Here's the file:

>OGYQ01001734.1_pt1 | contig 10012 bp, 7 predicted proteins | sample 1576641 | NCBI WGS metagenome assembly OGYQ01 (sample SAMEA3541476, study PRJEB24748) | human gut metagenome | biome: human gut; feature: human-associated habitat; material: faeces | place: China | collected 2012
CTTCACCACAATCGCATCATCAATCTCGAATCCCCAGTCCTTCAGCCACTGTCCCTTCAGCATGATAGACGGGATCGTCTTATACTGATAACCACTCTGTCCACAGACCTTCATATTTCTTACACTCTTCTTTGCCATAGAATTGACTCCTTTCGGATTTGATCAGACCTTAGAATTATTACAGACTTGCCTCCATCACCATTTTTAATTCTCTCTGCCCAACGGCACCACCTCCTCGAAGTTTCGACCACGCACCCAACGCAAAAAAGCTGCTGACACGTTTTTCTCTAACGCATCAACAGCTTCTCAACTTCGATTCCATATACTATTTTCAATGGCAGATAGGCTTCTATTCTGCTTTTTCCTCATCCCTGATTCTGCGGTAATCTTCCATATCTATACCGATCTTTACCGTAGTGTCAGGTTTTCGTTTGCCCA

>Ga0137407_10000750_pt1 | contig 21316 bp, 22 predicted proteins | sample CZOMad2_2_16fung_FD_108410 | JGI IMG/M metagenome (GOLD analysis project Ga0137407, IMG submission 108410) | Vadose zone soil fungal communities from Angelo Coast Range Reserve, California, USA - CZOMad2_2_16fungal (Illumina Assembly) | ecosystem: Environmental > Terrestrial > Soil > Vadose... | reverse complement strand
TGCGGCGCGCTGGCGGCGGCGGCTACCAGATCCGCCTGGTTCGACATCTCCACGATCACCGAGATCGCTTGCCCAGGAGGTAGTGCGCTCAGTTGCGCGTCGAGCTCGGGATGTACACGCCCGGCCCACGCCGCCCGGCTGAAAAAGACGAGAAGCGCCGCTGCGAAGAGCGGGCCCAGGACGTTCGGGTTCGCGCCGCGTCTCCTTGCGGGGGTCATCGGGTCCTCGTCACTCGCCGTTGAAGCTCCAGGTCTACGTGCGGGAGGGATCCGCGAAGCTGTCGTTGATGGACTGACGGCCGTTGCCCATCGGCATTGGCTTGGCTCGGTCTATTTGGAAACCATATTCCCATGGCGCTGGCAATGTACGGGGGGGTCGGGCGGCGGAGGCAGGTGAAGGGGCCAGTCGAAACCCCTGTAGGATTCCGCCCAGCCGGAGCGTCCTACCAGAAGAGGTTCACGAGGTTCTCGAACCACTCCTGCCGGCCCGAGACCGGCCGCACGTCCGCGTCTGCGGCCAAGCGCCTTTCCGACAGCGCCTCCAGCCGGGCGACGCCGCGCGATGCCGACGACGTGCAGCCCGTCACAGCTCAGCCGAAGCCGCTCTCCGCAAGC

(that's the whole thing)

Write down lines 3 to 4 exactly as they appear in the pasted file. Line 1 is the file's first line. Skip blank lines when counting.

>Ga0137407_10000750_pt1 | contig 21316 bp, 22 predicted proteins | sample CZOMad2_2_16fung_FD_108410 | JGI IMG/M metagenome (GOLD analysis project Ga0137407, IMG submission 108410) | Vadose zone soil fungal communities from Angelo Coast Range Reserve, California, USA - CZOMad2_2_16fungal (Illumina Assembly) | ecosystem: Environmental > Terrestrial > Soil > Vadose... | reverse complement strand
TGCGGCGCGCTGGCGGCGGCGGCTACCAGATCCGCCTGGTTCGACATCTCCACGATCACCGAGATCGCTTGCCCAGGAGGTAGTGCGCTCAGTTGCGCGTCGAGCTCGGGATGTACACGCCCGGCCCACGCCGCCCGGCTGAAAAAGACGAGAAGCGCCGCTGCGAAGAGCGGGCCCAGGACGTTCGGGTTCGCGCCGCGTCTCCTTGCGGGGGTCATCGGGTCCTCGTCACTCGCCGTTGAAGCTCCAGGTCTACGTGCGGGAGGGATCCGCGAAGCTGTCGTTGATGGACTGACGGCCGTTGCCCATCGGCATTGGCTTGGCTCGGTCTATTTGGAAACCATATTCCCATGGCGCTGGCAATGTACGGGGGGGTCGGGCGGCGGAGGCAGGTGAAGGGGCCAGTCGAAACCCCTGTAGGATTCCGCCCAGCCGGAGCGTCCTACCAGAAGAGGTTCACGAGGTTCTCGAACCACTCCTGCCGGCCCGAGACCGGCCGCACGTCCGCGTCTGCGGCCAAGCGCCTTTCCGACAGCGCCTCCAGCCGGGCGACGCCGCGCGATGCCGACGACGTGCAGCCCGTCACAGCTCAGCCGAAGCCGCTCTCCGCAAGC